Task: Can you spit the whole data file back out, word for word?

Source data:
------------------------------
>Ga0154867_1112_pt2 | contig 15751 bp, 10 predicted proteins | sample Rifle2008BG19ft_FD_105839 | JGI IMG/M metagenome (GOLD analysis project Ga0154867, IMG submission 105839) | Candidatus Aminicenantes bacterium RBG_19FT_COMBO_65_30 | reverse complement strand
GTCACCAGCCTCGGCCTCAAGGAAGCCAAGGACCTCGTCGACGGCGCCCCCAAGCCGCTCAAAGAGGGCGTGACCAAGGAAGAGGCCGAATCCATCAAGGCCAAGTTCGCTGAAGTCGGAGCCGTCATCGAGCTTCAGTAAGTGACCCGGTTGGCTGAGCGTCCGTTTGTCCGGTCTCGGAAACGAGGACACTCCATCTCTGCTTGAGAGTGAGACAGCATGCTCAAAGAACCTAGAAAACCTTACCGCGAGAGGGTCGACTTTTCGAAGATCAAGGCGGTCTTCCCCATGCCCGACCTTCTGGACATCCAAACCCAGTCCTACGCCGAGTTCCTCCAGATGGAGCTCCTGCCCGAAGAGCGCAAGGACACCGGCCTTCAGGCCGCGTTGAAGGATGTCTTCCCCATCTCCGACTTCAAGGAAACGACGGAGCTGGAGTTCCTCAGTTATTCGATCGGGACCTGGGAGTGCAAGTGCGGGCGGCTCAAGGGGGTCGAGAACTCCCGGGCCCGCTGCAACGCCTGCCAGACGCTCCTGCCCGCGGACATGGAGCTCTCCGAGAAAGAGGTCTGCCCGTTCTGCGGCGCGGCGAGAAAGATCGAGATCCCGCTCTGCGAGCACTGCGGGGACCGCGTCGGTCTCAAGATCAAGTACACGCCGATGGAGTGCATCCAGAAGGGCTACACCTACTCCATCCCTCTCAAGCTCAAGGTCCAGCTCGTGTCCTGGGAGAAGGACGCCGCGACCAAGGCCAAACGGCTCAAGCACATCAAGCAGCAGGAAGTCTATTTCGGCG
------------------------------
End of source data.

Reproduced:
>Ga0154867_1112_pt2 | contig 15751 bp, 10 predicted proteins | sample Rifle2008BG19ft_FD_105839 | JGI IMG/M metagenome (GOLD analysis project Ga0154867, IMG submission 105839) | Candidatus Aminicenantes bacterium RBG_19FT_COMBO_65_30 | reverse complement strand
GTCACCAGCCTCGGCCTCAAGGAAGCCAAGGACCTCGTCGACGGCGCCCCCAAGCCGCTCAAAGAGGGCGTGACCAAGGAAGAGGCCGAATCCATCAAGGCCAAGTTCGCTGAAGTCGGAGCCGTCATCGAGCTTCAGTAAGTGACCCGGTTGGCTGAGCGTCCGTTTGTCCGGTCTCGGAAACGAGGACACTCCATCTCTGCTTGAGAGTGAGACAGCATGCTCAAAGAACCTAGAAAACCTTACCGCGAGAGGGTCGACTTTTCGAAGATCAAGGCGGTCTTCCCCATGCCCGACCTTCTGGACATCCAAACCCAGTCCTACGCCGAGTTCCTCCAGATGGAGCTCCTGCCCGAAGAGCGCAAGGACACCGGCCTTCAGGCCGCGTTGAAGGATGTCTTCCCCATCTCCGACTTCAAGGAAACGACGGAGCTGGAGTTCCTCAGTTATTCGATCGGGACCTGGGAGTGCAAGTGCGGGCGGCTCAAGGGGGTCGAGAACTCCCGGGCCCGCTGCAACGCCTGCCAGACGCTCCTGCCCGCGGACATGGAGCTCTCCGAGAAAGAGGTCTGCCCGTTCTGCGGCGCGGCGAGAAAGATCGAGATCCCGCTCTGCGAGCACTGCGGGGACCGCGTCGGTCTCAAGATCAAGTACACGCCGATGGAGTGCATCCAGAAGGGCTACACCTACTCCATCCCTCTCAAGCTCAAGGTCCAGCTCGTGTCCTGGGAGAAGGACGCCGCGACCAAGGCCAAACGGCTCAAGCACATCAAGCAGCAGGAAGTCTATTTCGGCG